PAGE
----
6th April, 2003, Changi Business Park Criterium
Last Corrected 15th April, 2003

Round Two for the Singaporean Roadies. The event had much fewer crashes this time - unfortunately, this was marred by the crash of National Rider (and great t@ hope), Teo Woon Lip, aka Lippy. Lippy crashed in the Open Cat Race and was taken to the hospital where he was diagnosed with an open fracture of the left arm bones. We wish him the best for a speedy recovery! Samuel Yang went on to win the Open Cat Race. A new face in Singapore (literally), Cas Brentjens, won the mountain bike race. The Ladies was taken by ANZASCG's Kerrie Crisp. In the Veterans Peter Sharman (an Independent) stole victory from under the noses of ANZASCG's numerical superiority, but Bernard Chua of Schroder (aka Boh Gey), maintained his yellow jersey position. In Sports, Melvin Seow of Liquid Elements took first prize and Jeffrey Lee lost his GC standing to Kale Buonerba (who was called the Airborne Guy by some of his rivals because of his shiny Airborne Titanium bike).


The Singaporean Roadie had the opportunity to test his mettle once again on a sunny Sunday, 6th April, 2003. The original criterium course was supposed to be at the rolling roads of eastern Sentosa. However, due to construction work in the vicinity, the location was rendered unsuitable for racing. Fortunately, the Changi Business Park was available for the local wheelers to settle their racing scores.


The format was a timed criterium - each category rode for N minutes. At the end of N minutes, extra laps were added. During those N minutes, the field can either hammer each other into jelly, or cooperate and cruise around. Due to the short nature of the course, however, no cruising was going to be expected.

This time, SACA managed to close the roads off entirely - no outside traffic was seen on the roads. Furthermore, a rolling enclosure complete with motorcycle outriders were present - one in the front and one in the back! (I say, maybe SACA does read my reports and rants). Well done! Hope we can get this level of organization in the future.

Like most Business Parks, the road was a loop. The loop is best described as a round-bottomed flask with curvy walls. In the center was a puddle of water which the Developer probably calls a lake (for feng shui?). The Park is still in the early stages of development - the land was mostly leveled and barren - allowing a persistent wind onto the course.

At the start line, one proceeds on a twisty course to a 180-degree turn, back on another twisty course to a bridge that had two lane. We were to take the outer lane, leading to wide corners (and confusion amongst heat-exhausted riders who took the inner lane sometimes!). Once the racer makes it past the bridge, it was about 200m to jump to the finish line. This bridge corner was KEY to winning the sprint.


There were mixed feelings about the nature of the course and the difficulty of the race. Since the course was flat and smooth, it was going to be easy for the peloton to stick together. It fell upon the stronger riders to try and force the pace. Many teams wanted to start fast and get a group away.

Samuel Yang (1st, Open, Liquid Elements):" I didn't like the part where Lippy fell. It was not as attention grabbing as the sharp right bends where everyone would take caution and slow down. This particular section was an S bend where one won't foresee any danger. ... After the crash the speed dropped to 30kph."

Although not really a sprinter, Samuel still managed to win the mass sprint. About his sprint victory, he had this to say:" It was a mass sprint in the end. Cruising speed upped to 56kph. Nick came by from the right pretty fast. I jumped onto his wheel. He was first into the last turn. Coming out of it, Nick continued to accelerate. I was behind his wheel. With around 50-100m to go, I stood up and came by him. I won the sprint. I was in the right position at the right time. "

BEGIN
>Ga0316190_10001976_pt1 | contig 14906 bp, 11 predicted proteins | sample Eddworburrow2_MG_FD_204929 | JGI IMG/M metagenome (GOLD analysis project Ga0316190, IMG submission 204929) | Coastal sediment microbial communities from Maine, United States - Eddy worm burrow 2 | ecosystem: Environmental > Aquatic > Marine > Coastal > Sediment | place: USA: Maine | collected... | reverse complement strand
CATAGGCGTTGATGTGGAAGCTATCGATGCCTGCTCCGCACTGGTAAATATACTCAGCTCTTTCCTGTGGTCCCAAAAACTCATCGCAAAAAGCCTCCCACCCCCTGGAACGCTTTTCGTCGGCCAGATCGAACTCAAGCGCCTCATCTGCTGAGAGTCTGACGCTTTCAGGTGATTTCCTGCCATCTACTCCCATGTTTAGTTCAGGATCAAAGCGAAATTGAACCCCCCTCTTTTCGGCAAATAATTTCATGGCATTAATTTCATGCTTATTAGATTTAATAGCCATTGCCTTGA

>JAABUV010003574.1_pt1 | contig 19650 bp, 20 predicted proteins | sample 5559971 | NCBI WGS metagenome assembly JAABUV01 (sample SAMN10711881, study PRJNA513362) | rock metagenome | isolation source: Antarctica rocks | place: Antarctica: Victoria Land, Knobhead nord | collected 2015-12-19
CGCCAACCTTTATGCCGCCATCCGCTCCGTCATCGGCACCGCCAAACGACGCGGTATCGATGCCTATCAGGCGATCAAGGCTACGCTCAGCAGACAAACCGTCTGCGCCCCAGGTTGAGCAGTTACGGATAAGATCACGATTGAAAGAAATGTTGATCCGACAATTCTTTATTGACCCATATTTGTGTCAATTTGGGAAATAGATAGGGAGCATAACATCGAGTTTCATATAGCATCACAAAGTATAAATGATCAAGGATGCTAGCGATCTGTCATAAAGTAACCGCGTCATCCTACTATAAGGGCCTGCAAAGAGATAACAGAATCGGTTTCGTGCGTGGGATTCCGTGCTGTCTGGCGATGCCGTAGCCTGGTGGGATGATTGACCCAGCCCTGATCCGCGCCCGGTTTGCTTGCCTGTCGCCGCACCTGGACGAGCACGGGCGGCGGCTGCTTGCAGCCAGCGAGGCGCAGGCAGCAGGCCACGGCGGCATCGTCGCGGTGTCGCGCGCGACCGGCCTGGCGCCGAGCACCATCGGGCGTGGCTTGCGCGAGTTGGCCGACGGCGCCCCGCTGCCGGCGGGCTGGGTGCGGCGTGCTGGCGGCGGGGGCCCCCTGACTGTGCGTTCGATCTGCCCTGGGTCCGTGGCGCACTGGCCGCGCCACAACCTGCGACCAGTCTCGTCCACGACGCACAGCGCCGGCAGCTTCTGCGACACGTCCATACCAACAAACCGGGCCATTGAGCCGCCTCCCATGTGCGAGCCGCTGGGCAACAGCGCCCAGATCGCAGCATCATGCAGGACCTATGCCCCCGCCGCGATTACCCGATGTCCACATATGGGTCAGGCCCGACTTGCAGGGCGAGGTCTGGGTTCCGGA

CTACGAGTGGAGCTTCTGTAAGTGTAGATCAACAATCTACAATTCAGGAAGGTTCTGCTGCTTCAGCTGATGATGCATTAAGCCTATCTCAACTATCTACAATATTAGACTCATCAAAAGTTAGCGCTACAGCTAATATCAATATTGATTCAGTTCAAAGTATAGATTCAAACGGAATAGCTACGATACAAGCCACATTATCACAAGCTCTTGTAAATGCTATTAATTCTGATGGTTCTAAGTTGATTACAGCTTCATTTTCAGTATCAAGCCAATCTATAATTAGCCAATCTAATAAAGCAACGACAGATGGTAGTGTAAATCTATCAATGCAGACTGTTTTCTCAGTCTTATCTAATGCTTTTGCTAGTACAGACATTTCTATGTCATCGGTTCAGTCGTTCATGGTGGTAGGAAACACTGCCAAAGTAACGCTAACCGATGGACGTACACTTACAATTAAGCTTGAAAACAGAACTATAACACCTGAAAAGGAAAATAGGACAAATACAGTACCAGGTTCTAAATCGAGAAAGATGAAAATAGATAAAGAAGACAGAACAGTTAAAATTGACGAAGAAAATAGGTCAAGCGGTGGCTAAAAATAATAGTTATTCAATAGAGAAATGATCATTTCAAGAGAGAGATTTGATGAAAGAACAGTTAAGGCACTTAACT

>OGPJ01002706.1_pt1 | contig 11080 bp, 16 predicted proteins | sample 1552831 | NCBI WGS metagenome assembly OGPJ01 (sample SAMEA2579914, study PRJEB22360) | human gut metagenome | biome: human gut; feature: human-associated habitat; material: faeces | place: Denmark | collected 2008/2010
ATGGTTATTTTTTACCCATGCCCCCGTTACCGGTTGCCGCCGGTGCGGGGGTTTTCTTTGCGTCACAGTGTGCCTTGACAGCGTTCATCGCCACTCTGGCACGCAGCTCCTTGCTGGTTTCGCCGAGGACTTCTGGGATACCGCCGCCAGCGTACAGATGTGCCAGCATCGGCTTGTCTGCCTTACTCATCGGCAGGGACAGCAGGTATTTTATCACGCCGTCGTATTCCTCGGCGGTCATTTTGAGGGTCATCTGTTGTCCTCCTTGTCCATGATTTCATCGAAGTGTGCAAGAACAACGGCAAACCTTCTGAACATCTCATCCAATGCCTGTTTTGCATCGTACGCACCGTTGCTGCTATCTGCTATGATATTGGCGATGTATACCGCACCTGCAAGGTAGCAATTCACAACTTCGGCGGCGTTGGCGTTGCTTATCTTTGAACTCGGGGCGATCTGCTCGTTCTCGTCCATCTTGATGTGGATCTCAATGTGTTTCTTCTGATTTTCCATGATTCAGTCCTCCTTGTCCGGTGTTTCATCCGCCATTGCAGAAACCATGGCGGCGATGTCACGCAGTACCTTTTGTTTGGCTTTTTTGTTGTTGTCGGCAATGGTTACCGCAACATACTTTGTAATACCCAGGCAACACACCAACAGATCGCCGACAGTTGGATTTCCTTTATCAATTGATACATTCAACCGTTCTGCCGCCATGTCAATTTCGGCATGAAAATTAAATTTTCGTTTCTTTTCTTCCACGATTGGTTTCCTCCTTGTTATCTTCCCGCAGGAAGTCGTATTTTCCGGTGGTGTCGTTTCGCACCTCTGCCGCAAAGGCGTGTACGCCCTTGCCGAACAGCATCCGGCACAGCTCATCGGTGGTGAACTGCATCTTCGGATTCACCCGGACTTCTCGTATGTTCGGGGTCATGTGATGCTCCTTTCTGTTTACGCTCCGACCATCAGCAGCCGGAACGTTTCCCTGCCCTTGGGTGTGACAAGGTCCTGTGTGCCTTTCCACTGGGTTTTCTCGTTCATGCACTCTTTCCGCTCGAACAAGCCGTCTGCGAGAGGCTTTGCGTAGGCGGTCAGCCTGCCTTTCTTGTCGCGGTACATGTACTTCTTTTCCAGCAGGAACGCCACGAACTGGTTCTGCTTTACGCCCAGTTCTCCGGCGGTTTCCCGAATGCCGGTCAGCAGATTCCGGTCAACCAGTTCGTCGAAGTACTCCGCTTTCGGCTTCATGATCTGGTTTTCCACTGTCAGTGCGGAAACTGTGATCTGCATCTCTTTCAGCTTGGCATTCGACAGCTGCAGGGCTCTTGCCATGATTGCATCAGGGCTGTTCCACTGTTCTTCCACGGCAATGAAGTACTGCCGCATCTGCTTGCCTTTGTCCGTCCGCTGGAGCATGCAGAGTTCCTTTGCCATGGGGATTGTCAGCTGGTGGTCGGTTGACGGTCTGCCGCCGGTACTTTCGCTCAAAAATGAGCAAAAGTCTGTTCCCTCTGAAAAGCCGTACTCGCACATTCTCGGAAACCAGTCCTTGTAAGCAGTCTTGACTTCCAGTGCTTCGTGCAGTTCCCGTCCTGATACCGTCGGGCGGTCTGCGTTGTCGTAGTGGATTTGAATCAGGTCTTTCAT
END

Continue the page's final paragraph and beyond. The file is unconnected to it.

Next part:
After Lippy's crash, it was obvious to spectators that Samuel was feeling quite horrible. He was drifting off the back. However, with encouragement from Per Stromblad (trek), he pulled himself together for the win. Samuel said he would give Lippy the yellow jersey that he won in this race as well as prize money. His final statement: "I dedicate my win to Woon Lip. I wish him a speedy recovery. Watching your own team mate fall is a depressing thought, to be involved in the crash just makes it worse."

Nick Swallow (2nd, Open, Cycleworx): "The course I felt was very safe, the surface was good, a couple of fairly fast corners to add some interest, no traffic. Too flat for my liking but I guess we'll make up for that later at NTU and Sentosa."

Nick is well known for some very aggressive racing. This time, his plans were no different. "My plan was to start fast and try to get a group away...", he said. When Nick attacks, the other riders had better respond. On the major break of the day, Nick had this to say:" The best break of the day I think was around midway when I attacked on the back straight and managed to get a good gap rigth away. Seah Teck Wee and Scot Kor bridged up and we worked well together for several laps. But with strong riders left in the group and still half an hour left we were brought back."

About his missed victory, Nick was philosophical. This is how he remembered his finishing meters: "Coming into the last 200m I was in front but could see a rider was on my wheel. I put my head down and drove to the line but was running out of steam. Samuel Yang came off my wheel with 50m to go and just edged past me. He was perfectly placed and I guess I gave him a great lead out! I've always disliked crits and have never been any good at them so I am quite pleased with this result."

Kale Buonerba (2nd, Sports, Independent): "I actually really enjoyed the course. With only 3 real turns it was a bit relaxed as far as crit courses go, but I certainly felt much safer the way it was. It may have been a bit more fun and interesting if the turn over the bridge was tighter (using the inside lane)... For a crit though, it could have use more turns, tighter turns, or both."